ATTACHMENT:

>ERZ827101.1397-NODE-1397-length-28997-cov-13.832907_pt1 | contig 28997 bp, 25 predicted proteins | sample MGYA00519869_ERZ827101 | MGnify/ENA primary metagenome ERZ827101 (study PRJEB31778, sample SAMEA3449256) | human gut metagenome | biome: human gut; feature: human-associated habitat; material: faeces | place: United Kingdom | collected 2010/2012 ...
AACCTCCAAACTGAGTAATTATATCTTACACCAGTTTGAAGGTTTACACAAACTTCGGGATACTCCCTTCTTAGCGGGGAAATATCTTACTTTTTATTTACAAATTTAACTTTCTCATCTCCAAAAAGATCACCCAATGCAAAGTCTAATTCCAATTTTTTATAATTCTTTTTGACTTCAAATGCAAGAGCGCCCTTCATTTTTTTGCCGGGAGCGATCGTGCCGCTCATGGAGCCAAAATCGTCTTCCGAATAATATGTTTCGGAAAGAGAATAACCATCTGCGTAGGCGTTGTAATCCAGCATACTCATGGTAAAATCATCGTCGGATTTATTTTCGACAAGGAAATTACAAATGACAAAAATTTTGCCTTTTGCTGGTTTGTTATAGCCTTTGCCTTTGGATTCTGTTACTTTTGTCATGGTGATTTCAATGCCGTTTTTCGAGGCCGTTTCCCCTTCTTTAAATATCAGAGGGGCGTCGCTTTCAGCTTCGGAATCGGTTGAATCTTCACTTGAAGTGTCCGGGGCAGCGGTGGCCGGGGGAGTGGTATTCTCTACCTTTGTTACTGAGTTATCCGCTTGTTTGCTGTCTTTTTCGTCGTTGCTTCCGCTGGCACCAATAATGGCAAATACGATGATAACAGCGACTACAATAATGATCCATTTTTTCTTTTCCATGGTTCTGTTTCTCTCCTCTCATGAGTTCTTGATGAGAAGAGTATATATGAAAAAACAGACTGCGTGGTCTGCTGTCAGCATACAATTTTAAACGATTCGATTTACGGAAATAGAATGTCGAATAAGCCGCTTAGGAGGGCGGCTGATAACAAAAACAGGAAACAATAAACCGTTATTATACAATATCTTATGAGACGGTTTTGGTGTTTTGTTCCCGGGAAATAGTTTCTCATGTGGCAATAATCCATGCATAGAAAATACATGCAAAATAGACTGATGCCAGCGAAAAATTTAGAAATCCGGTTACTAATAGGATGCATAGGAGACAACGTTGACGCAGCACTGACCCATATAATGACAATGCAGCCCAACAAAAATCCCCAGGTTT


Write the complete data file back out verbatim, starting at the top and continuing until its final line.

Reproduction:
>ERZ827101.1397-NODE-1397-length-28997-cov-13.832907_pt1 | contig 28997 bp, 25 predicted proteins | sample MGYA00519869_ERZ827101 | MGnify/ENA primary metagenome ERZ827101 (study PRJEB31778, sample SAMEA3449256) | human gut metagenome | biome: human gut; feature: human-associated habitat; material: faeces | place: United Kingdom | collected 2010/2012 ...
AACCTCCAAACTGAGTAATTATATCTTACACCAGTTTGAAGGTTTACACAAACTTCGGGATACTCCCTTCTTAGCGGGGAAATATCTTACTTTTTATTTACAAATTTAACTTTCTCATCTCCAAAAAGATCACCCAATGCAAAGTCTAATTCCAATTTTTTATAATTCTTTTTGACTTCAAATGCAAGAGCGCCCTTCATTTTTTTGCCGGGAGCGATCGTGCCGCTCATGGAGCCAAAATCGTCTTCCGAATAATATGTTTCGGAAAGAGAATAACCATCTGCGTAGGCGTTGTAATCCAGCATACTCATGGTAAAATCATCGTCGGATTTATTTTCGACAAGGAAATTACAAATGACAAAAATTTTGCCTTTTGCTGGTTTGTTATAGCCTTTGCCTTTGGATTCTGTTACTTTTGTCATGGTGATTTCAATGCCGTTTTTCGAGGCCGTTTCCCCTTCTTTAAATATCAGAGGGGCGTCGCTTTCAGCTTCGGAATCGGTTGAATCTTCACTTGAAGTGTCCGGGGCAGCGGTGGCCGGGGGAGTGGTATTCTCTACCTTTGTTACTGAGTTATCCGCTTGTTTGCTGTCTTTTTCGTCGTTGCTTCCGCTGGCACCAATAATGGCAAATACGATGATAACAGCGACTACAATAATGATCCATTTTTTCTTTTCCATGGTTCTGTTTCTCTCCTCTCATGAGTTCTTGATGAGAAGAGTATATATGAAAAAACAGACTGCGTGGTCTGCTGTCAGCATACAATTTTAAACGATTCGATTTACGGAAATAGAATGTCGAATAAGCCGCTTAGGAGGGCGGCTGATAACAAAAACAGGAAACAATAAACCGTTATTATACAATATCTTATGAGACGGTTTTGGTGTTTTGTTCCCGGGAAATAGTTTCTCATGTGGCAATAATCCATGCATAGAAAATACATGCAAAATAGACTGATGCCAGCGAAAAATTTAGAAATCCGGTTACTAATAGGATGCATAGGAGACAACGTTGACGCAGCACTGACCCATATAATGACAATGCAGCCCAACAAAAATCCCCAGGTTT